Upon discovering what your steer axle loads are, it is important to initiate a conversation with whomever you get your tires from. The new standard should always be 110 psi for 12,000 pounds and 110 psi to 115 psi for anything higher than that. Do not hesitate to lean on a tire supplier for specific, manufacturer-provided recommendations. They will generally have their own internal data books that provide information on load ratings and sizes for particular loads.
Keeping an Eye on Inflation Issues
The only way a tire goes from functioning properly and inflated to its correct level to a complete blowout is if it hits something on the highway, otherwise, the problem is likely the result of air loss or improper inflation levels. It is critically important the inspection checks focus on how inflated the steer tires are, as this can uncover other, unknown issues.
It is very likely that a large number of blowouts on the roads today could easily be prevented if the tires on the vehicle were kept to their proper inflation level. Yet, there are motor carriers out there that still don’t pay proper attention to tire inflation.
Most within he industry hold an expectation that a tire in perfect condition will still loose 2% of its inflation pressure, by volume over a 30-day period. While this is largely true, the problem with thinking such a way is that it leads truck drivers and shop technicians thinking they only need to check their steer tires once every 30 days, which is absolutely not true.
It is not outside the realm of possibility to find an imperfectly sealed tire or wheel assembly. When you think everything is just as it should be, there could be air seepage coming from the tire as high as 2% every 7 days. Add in puncture wounds or problems with a valve stem and you may be looking at 2% per day. If a truck driver or motor carrier is not checking a tire that loses 2% of inflation pressure, by volume, per day, they could be looking at a catastrophe just waiting to happen.
It is critical that motor carriers build their tire maintenance program not round what they consider normal air loss, but instead to evaluate all the factors associated with the steer tires, from irregular wear to decreased fuel economy. The last thing anyone wants is a blown-out tire that has resulted from excessive sidewall flex or compound deterioration.
Evaluating Road Speed
While this may not come up as the first thing one thinks about when evaluating steer tire pressure, road speed is an important factor in impact and tire inflation. There are few major manufacturer tires that are rated for less than 75 mph. If you discover a brand that rates for 65 mph or less, run for the hills, you are likely dealing with an off-shore brand where the reliability of the tire is in question.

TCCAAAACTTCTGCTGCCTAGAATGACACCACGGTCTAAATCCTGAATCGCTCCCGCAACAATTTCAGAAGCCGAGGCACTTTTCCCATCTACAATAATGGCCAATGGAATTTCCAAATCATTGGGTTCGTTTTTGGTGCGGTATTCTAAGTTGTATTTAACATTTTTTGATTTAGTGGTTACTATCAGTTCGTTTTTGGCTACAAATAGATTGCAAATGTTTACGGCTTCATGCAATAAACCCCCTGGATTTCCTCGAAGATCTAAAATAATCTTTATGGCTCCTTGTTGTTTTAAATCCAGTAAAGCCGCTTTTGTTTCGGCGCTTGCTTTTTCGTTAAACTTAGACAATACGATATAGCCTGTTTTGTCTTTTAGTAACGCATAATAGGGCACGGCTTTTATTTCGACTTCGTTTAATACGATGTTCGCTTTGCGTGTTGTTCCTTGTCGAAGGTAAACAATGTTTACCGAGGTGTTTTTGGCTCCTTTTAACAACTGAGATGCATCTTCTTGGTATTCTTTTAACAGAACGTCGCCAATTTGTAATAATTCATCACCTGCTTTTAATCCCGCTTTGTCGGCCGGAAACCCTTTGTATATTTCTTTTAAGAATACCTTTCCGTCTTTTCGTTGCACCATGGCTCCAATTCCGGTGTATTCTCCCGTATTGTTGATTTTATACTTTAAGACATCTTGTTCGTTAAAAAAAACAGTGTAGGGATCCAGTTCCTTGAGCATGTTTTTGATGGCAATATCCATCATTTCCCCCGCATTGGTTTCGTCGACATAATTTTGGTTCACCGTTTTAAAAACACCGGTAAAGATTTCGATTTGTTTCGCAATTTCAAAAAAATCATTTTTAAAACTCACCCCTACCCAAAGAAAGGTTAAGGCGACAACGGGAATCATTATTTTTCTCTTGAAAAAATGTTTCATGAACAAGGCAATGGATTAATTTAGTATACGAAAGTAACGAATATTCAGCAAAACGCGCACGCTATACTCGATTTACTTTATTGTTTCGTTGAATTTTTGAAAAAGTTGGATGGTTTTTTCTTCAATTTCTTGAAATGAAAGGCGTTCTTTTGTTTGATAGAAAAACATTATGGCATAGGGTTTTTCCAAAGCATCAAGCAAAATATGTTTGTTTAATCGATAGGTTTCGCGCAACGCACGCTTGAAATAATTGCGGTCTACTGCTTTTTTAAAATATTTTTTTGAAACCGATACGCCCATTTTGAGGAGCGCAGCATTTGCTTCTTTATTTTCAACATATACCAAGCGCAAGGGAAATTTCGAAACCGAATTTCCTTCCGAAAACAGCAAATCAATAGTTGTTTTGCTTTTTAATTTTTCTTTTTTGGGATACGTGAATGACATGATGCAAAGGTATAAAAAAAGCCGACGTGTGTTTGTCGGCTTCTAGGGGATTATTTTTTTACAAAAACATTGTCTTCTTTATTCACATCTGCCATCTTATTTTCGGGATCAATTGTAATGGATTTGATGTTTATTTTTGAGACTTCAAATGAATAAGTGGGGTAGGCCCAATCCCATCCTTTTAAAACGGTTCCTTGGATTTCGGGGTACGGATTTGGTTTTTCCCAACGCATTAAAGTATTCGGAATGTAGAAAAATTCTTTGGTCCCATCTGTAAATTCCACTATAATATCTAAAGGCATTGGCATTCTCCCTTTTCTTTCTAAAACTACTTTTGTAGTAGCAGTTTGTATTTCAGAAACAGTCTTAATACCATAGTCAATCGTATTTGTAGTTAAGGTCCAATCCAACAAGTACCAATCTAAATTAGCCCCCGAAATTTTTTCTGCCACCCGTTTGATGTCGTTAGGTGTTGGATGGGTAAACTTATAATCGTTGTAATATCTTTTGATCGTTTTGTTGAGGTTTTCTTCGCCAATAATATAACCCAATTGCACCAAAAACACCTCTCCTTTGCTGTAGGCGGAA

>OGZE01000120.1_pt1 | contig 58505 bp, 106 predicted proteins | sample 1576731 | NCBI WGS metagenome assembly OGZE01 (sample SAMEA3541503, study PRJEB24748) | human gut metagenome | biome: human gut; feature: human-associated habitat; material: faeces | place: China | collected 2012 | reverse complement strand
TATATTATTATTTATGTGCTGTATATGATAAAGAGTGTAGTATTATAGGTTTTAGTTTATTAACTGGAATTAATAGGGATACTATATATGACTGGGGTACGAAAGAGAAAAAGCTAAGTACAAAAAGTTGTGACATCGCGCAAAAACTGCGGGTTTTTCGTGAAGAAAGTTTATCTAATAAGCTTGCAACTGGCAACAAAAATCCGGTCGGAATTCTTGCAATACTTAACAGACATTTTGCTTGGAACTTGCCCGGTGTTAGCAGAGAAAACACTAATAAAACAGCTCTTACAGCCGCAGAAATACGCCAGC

Speed also comes into play where tire mismanagement is concerned. If your steer tires are underinflated, whether through neglect, mismanagement, or otherwise, you may be exceeding the speed capacity of the tire without even realizing it.
Consider that tire manufacturers set their ratings based on the assumption that the tire is properly inflated to begin with. This is why it is important that extra attention is paid to steer tires and that there isn’t a fear of over-inflation.
Finally, application is important. There is always the potential that tires could be run in applications that they were not originally intended for. Whether it be urban, regional, or otherwise, if a tire rated for streets is used on a long-haul highway truck, the consequences could be disastrous. Leaning on the tire manufacturer to ensure the recommended use is followed could be the only thing between a motor carrier operating safely and winding up with an accident on their hands.
In the end, remember that 5 to 10 psi on steer tires can make a world of difference. Ensuring you are using the correct size steer tire based on the proper load-range of the steer axle should not be optional. Ensuring proper tire maintenance and checks go a long way to ensuring that inflation is not the only thing you are worrying about. Safety is key, and steer tires are critical to safe truck driving.